Professions that heretofore enjoyed public admiration for pursuing noble work and reputedly insisting on the highest ethical standards have been exposed. The Catholic church could write a few blog posts on this. Police officers, journalists and even teachers have also shown us that they are members of the human species and are subject to its weaknesses and frailties.
The fallacy is to expect certain professions and professionals to be more irreproachable than the rest of us. We are all vulnerable to experiencing a fall from grace. Staying straight and true is a struggle, at least for me.
Yes, physicians lie.
Sometimes, we rationalize a falsehood because it serves a patient’s interest. We “adjust” a diagnosis so that the medical test is covered by insurance. Explain to me please why this is not stealing? Is this different than shoplifting? Why should the offense change depending upon who the victim is? Many folks believe that stealing from the phone company or insurance companies isn’t really stealing.
Sometimes we physicians massage the truth in order to sanitize a grim prognosis. While I’m not ready to brand these physicians as liars, this tactic falls somewhat short of the truth. I have been culpable of this. It’s not as easy as it sounds to get this right. How much information do we divulge? Does it all need to come out in the first conversation? Are we always so sure that the patient before us won’t respond to treatment, even if the medical data suggests an ominous road ahead? How many patients have we heard of whom were told they had 6 months to live and proved the doctors wrong? How did these folks feel each day they woke up beyond the 6 month marker?
I recently heard of a physician whopper that broke the record. A consultant was asked to see a patient in the hospital. This patient already had an active relationship with a different consultant in the same specialty. (If a cardiologist, for example, is asked to see a patient in the hospital and discovers that the patient already has a cardiologist, the first cardiologist should step aside and notify the patient’s true cardiologist that the patient needs his medical services. This act would be included in the category called, doing the right thing.)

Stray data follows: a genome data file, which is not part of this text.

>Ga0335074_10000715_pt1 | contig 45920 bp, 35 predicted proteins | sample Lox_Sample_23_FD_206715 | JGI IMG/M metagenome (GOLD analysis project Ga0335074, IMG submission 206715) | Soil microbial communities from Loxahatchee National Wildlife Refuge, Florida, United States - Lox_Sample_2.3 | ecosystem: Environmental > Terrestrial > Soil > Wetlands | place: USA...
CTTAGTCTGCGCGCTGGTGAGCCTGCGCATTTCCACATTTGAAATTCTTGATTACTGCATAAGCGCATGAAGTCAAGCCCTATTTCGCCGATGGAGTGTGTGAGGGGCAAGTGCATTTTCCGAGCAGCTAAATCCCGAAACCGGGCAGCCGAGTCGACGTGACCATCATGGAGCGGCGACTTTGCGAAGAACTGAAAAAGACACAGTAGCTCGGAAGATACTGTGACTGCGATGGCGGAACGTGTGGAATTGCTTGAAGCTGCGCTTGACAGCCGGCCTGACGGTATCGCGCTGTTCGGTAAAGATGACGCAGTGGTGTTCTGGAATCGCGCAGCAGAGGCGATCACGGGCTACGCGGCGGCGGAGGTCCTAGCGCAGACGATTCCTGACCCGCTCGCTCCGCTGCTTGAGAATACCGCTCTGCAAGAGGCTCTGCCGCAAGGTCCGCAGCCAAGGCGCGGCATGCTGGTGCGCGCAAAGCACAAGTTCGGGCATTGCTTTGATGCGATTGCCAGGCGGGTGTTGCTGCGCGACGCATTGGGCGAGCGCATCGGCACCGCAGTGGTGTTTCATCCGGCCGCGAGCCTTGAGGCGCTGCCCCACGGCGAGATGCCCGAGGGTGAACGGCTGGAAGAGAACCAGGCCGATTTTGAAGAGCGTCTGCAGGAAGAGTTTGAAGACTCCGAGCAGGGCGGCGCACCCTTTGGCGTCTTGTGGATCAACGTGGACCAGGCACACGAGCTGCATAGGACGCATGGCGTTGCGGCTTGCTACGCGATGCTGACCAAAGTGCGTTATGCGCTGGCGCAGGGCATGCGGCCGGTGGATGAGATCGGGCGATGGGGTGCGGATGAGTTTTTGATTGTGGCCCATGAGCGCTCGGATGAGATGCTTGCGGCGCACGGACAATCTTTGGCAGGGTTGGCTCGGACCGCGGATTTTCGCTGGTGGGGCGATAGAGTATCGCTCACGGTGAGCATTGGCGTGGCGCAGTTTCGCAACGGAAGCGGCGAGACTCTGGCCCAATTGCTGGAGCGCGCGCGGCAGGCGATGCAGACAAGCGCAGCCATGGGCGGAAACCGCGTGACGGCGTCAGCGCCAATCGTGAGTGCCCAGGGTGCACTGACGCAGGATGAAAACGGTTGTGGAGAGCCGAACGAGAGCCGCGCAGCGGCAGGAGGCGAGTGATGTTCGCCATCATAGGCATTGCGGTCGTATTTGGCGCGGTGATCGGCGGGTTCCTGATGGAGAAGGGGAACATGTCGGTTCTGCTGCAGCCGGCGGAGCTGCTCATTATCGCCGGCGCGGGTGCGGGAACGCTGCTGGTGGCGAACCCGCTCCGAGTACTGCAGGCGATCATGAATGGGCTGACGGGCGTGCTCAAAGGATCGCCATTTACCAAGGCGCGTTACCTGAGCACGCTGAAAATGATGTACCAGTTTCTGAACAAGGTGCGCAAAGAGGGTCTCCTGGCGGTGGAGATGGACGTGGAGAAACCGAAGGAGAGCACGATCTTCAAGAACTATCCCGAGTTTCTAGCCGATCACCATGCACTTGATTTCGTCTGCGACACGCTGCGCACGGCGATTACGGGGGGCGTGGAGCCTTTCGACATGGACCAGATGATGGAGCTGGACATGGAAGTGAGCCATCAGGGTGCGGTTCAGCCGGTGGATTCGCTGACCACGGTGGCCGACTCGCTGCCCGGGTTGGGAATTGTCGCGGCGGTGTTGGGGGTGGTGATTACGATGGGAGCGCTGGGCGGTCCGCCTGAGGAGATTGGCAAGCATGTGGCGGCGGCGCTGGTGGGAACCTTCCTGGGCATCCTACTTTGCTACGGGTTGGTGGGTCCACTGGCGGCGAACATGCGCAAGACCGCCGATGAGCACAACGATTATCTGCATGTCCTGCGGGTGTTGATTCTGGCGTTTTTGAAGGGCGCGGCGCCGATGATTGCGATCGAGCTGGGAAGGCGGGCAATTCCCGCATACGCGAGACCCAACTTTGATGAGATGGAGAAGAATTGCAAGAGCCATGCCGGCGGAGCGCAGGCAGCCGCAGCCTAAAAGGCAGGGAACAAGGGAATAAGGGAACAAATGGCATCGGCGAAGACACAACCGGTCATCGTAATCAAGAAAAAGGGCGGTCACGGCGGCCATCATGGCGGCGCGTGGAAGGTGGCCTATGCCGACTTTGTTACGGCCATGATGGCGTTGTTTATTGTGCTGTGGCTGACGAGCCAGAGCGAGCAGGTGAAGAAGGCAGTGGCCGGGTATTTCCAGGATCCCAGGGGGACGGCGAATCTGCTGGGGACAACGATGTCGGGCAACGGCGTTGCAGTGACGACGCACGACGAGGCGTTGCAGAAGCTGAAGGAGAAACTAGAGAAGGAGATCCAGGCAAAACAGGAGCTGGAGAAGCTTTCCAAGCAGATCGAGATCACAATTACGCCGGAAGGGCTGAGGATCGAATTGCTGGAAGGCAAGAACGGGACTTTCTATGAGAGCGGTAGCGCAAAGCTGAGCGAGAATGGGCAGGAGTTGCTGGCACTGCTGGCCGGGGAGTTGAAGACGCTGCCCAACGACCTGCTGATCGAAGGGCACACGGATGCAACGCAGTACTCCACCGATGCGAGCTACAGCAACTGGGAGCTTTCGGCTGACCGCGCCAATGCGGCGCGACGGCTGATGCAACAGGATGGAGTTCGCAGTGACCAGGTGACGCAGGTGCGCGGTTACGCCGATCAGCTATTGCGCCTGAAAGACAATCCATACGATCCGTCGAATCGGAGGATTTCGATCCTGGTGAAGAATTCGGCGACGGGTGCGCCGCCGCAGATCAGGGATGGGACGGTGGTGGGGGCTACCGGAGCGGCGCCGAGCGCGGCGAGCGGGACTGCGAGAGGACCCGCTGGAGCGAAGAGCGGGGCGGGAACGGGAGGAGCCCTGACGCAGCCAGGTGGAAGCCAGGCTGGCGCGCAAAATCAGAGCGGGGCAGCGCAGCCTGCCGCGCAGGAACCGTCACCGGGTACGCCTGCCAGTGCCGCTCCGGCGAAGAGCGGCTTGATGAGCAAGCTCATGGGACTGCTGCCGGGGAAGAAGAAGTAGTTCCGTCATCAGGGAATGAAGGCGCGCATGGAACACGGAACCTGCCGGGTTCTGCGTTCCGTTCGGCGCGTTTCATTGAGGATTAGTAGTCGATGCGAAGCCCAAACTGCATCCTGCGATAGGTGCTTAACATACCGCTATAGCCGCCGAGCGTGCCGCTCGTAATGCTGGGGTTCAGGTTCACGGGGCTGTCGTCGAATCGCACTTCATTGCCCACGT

When this consultant greeted the patient, she asked to see her own consultant and even presented her own consultant’s business card to the doctor. The physician told the patient that her consultant did not have attending privileges at the hospital and did not even perform the procedure that was being contemplated. Both of these assertions were demonstrably false. After the patient was discharged and followed up in the office with her consultant, the matter was exposed. The patient has filed a grievance.
Of course, there are rogue elements in every occupation and institution. We should not permit an entire profession to be sullied by aberrational behavior. Sure, some teachers have helped students cheat on standardized tests and some cops have planted evidence. But most folks, I hope and pray, are doing the right thing.
We are all vulnerable to temptation, greed, ethical erosion, self-righteousness and tortured rationalizations to justify our problematic behaviors. The ends often don’t justify the means. My point is not to tarnish my own profession, but to present it as a human endeavor. We physicians are human and need to struggle to do right just like everyone else. And that’s no lie.
Michael Kirsch is a gastroenterologist who blogs at MD Whistleblower.